A traffic citation and social media posts were instrumental in exonerating two south central Indiana physicians accused of medical malpractice.
In less than an hour Friday afternoon, a Bartholomew Circuit Court jury ruled in favor of retired ophthalmologist Joseph W. Conner of Columbus and Seymour family physician D. Robert Baker, court officials confirmed.
During the five-day trial, Crothersville resident Morgan Ashley, 27, claimed she became legally blind as a result of receiving sub-standard medical care from both Conner and Baker.
Her 34-year-old husband, Brandon Ashley, contended as a co-plaintiff that he should be compensated for losing services of his wife.
But after Morgan Ashley testified Friday, Baker’s attorney, Jon M. Pinnick of Indianapolis, introduced recent posts on her Facebook site where she described doing household chores such as laundry and cleaning her residence, court officials confirmed.
According to her complaint, Morgan Ashley claimed to have been legally blind since November 2010. During the trial, family members testified she could only read one letter at a time when it was enlarged to full size on a computer screen.
However, evidence was introduced that while Ashley was residing in Austin five months after she claims to have become blind, she was issued a traffic citation in Scott County for driving without a seat belt, court records confirm.
In response, the couple testified last week it was actually the husband behind the wheel. But the April 9, 2011, ticket clearly stated it was Morgan Ashley who was driving at the time, court officials confirmed.
While the latest complaint was filed in Columbus on May 22, 2013, the original litigation was filed in Jackson Circuit Court on April 14, 2011 — and dismissed by the judge one year later, according to court documents.
However, the decision in Brownstown kept the door open for the case to be refiled elsewhere, the documents state.
“It took five years for us to have our day in court — and a just verdict was obtained,” Conner said.
Several expert witnesses were called to the stand who concurred with Conner’s original diagnosis and treatment for the woman.
In her complaint, Morgan Ashley did agree Conner “properly and quickly” determined she suffered from a rare condition that amounts to a non-malignant growth near the brain that causes excess spinal fluid to press on the optic nerves.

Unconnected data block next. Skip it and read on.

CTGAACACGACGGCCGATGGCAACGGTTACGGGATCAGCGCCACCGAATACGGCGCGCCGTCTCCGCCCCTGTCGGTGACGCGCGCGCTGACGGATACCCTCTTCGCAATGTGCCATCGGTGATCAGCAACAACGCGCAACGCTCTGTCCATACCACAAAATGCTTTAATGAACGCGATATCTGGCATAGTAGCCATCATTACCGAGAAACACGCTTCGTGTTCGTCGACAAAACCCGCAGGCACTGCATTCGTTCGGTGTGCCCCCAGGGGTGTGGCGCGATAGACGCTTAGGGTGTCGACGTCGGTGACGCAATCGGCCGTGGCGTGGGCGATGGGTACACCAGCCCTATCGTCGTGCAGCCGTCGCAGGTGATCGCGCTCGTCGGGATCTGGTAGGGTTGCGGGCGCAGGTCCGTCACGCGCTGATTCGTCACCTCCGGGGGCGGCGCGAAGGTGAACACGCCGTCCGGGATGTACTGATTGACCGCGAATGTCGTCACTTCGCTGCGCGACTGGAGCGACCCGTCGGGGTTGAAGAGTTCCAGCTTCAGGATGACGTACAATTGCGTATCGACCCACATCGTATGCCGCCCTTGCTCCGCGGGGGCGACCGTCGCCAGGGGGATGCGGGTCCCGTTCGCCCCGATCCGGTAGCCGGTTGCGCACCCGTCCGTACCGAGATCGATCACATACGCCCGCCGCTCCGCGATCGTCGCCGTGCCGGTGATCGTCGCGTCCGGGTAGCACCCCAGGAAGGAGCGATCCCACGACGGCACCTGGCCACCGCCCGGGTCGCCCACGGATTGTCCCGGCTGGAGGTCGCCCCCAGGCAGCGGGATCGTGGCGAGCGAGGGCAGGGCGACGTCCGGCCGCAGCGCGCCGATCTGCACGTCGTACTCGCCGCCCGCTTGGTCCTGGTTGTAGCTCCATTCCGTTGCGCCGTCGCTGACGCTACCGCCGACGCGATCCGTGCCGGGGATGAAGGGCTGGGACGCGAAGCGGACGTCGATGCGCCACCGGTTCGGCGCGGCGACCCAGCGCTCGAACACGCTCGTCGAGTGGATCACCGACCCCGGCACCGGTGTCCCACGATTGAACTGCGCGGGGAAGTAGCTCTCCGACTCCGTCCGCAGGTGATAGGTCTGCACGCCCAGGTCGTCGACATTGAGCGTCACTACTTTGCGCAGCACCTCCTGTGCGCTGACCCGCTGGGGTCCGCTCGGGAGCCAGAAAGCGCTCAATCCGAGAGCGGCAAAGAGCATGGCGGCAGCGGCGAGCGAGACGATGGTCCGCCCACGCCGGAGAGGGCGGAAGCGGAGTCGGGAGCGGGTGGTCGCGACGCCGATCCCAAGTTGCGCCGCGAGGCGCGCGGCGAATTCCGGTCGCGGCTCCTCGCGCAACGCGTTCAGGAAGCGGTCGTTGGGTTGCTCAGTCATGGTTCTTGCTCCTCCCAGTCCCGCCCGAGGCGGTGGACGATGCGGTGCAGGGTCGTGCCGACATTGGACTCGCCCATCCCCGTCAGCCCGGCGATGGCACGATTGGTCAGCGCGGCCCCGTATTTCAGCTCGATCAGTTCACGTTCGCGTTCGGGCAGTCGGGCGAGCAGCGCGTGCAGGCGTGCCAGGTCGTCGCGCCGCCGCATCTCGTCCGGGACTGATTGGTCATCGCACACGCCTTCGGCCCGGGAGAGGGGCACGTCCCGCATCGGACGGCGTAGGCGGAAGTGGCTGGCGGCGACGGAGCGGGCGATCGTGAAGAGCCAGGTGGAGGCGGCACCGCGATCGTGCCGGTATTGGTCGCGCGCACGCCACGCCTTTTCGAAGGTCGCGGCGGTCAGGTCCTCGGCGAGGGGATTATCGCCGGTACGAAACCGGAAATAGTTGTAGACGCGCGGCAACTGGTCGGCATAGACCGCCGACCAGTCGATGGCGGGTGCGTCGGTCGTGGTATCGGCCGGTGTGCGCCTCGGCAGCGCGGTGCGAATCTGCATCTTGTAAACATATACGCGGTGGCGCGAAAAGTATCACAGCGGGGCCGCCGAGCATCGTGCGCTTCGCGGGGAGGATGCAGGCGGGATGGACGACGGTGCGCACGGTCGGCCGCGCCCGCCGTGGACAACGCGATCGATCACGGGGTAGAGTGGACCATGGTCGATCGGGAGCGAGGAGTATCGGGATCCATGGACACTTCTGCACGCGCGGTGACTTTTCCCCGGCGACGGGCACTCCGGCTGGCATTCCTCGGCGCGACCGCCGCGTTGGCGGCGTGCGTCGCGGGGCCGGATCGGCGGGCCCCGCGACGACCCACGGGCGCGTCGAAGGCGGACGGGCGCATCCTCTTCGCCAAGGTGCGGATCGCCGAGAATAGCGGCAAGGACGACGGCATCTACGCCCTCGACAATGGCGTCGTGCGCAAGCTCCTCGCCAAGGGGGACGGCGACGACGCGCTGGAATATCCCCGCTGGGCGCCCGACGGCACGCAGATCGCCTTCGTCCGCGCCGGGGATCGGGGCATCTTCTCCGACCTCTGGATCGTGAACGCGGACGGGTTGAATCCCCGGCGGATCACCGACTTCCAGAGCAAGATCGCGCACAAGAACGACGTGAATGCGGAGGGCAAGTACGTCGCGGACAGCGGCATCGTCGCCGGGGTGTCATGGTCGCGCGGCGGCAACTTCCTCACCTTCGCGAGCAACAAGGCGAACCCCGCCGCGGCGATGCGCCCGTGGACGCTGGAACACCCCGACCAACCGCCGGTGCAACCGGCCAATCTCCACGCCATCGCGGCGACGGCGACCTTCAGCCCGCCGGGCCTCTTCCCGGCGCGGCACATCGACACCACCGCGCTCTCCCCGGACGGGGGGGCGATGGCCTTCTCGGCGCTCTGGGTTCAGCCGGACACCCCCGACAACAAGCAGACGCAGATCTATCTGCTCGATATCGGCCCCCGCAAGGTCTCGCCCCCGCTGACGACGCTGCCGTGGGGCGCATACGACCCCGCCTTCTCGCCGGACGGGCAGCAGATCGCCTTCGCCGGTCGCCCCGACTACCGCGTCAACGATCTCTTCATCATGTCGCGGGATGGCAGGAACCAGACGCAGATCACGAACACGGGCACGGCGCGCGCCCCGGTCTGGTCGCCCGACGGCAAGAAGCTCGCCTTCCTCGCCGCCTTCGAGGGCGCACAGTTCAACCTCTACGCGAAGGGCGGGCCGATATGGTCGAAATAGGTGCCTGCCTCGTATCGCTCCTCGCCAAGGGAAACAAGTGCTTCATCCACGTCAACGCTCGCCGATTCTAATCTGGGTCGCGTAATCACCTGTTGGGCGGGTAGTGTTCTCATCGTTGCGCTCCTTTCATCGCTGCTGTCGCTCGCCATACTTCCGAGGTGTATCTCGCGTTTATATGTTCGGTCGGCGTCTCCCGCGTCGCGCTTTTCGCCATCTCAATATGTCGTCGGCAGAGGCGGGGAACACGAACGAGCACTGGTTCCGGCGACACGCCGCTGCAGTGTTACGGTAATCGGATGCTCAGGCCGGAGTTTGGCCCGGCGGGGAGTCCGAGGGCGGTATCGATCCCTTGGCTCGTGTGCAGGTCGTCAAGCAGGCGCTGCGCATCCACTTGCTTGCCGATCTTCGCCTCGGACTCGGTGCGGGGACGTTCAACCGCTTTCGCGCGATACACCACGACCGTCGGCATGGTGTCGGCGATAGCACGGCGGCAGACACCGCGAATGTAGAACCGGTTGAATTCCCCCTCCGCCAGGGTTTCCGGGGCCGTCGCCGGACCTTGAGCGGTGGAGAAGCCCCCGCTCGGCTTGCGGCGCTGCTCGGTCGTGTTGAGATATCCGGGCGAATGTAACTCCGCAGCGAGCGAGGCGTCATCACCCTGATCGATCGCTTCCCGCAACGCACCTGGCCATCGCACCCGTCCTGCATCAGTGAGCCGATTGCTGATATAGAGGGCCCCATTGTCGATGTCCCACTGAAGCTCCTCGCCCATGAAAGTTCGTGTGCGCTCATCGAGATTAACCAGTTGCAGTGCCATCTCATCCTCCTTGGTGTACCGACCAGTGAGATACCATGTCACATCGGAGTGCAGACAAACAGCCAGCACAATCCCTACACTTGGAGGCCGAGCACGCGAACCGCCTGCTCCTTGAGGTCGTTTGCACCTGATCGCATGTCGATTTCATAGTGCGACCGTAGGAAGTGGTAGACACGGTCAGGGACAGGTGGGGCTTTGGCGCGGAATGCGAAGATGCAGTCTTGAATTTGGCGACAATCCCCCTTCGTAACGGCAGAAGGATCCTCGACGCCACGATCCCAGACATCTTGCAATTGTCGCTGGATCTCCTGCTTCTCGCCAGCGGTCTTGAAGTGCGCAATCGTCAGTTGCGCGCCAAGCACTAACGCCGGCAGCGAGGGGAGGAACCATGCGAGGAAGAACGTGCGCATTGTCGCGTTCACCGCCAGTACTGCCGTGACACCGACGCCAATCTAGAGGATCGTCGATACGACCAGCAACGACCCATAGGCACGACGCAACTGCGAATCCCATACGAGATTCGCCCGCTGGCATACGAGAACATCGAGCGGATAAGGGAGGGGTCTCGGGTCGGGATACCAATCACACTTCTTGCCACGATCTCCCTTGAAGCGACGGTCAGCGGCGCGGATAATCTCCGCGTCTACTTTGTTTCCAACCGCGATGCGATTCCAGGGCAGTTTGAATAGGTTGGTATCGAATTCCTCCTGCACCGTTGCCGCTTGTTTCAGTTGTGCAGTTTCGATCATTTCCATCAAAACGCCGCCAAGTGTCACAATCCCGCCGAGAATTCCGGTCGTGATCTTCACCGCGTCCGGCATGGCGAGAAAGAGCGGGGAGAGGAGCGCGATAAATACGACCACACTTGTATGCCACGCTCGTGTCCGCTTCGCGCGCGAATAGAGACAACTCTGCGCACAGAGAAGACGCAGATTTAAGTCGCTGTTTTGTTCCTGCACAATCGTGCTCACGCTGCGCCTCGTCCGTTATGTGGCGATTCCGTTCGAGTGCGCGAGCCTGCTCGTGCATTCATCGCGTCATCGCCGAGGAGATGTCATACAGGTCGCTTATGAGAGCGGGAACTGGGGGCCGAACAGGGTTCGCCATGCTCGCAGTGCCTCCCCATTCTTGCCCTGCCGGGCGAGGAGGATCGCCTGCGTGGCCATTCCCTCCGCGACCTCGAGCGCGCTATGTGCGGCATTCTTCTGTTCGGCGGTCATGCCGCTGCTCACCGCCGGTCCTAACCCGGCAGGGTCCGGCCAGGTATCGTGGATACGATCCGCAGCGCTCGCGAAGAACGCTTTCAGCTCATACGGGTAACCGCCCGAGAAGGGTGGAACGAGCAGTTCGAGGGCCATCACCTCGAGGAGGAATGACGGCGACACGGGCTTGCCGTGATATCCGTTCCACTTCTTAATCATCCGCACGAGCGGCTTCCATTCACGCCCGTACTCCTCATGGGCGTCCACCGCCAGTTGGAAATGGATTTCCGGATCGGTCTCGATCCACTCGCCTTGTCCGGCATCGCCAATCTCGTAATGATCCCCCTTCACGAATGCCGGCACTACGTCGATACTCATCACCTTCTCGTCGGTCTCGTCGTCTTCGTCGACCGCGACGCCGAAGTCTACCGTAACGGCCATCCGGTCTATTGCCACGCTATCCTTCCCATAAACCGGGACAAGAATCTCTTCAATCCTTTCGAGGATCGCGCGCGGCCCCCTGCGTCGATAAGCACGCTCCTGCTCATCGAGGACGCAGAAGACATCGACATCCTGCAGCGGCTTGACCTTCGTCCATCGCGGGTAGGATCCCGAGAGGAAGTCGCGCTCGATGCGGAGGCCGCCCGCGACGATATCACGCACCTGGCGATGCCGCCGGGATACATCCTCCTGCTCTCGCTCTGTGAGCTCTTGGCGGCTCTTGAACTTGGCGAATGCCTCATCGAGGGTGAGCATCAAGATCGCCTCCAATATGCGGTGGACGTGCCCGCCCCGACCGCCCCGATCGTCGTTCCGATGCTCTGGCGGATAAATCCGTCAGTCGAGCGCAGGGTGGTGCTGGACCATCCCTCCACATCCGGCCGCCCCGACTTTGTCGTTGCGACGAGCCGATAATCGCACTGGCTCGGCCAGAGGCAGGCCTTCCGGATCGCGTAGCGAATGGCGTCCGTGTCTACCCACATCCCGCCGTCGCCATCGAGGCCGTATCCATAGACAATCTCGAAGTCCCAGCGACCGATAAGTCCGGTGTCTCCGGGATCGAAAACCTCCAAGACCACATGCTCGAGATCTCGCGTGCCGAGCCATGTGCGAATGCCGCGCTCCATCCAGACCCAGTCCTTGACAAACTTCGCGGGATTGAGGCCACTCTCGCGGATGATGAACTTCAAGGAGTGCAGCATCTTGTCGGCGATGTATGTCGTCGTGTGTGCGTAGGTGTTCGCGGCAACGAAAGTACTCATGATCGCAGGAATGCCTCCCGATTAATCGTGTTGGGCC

However, her attorney, Patrick W. Harrison of Columbus, argued the two weeks between her first visit to Conner and the treatment, as well as another two weeks before the first follow-up visit, was negligently long.
The retired ophthalmologist also was accused by the couple of not providing sufficient medication, court records state.
Not only did the jury reject those arguments, but it also did not accept allegations that Baker made earlier determinations without thorough exams, as well as that he over-prescribed antibiotics, court records state.
Even after Conner received word that the couple was suing him, he still took steps to help Morgan Ashley seek disability payments.
Conner, a licensed physician for 36 years, had his practice in Columbus until opening Conner Smith Eye Care on West Tipton Street in Seymour in 2000.
He retired from his practice in June 2014, family members said.
During the trial, attorneys for the physicians presented what they contended were recent photographs taken and posted by Morgan Ashley on Facebook, along with her own descriptions, that indicate she still has vision, according to a court reporter.
While the jury heard the descriptions, the actual photographs were not allowed into evidence by special judge Richard W. Poynter of Jackson County, the court reporter said.
In the 2013 complaint, Harrison wrote that an opinion issued by a medical review panel would support his clients’ claims.
However, Conner issued a statement Sunday that the official medical review panel actually determined three years ago there was no malpractice by the two physicians.
Since the ophthalmologist resides in the Columbus area, state statutes provided Harrison with the legal grounds for having the case heard by a jury in Columbus.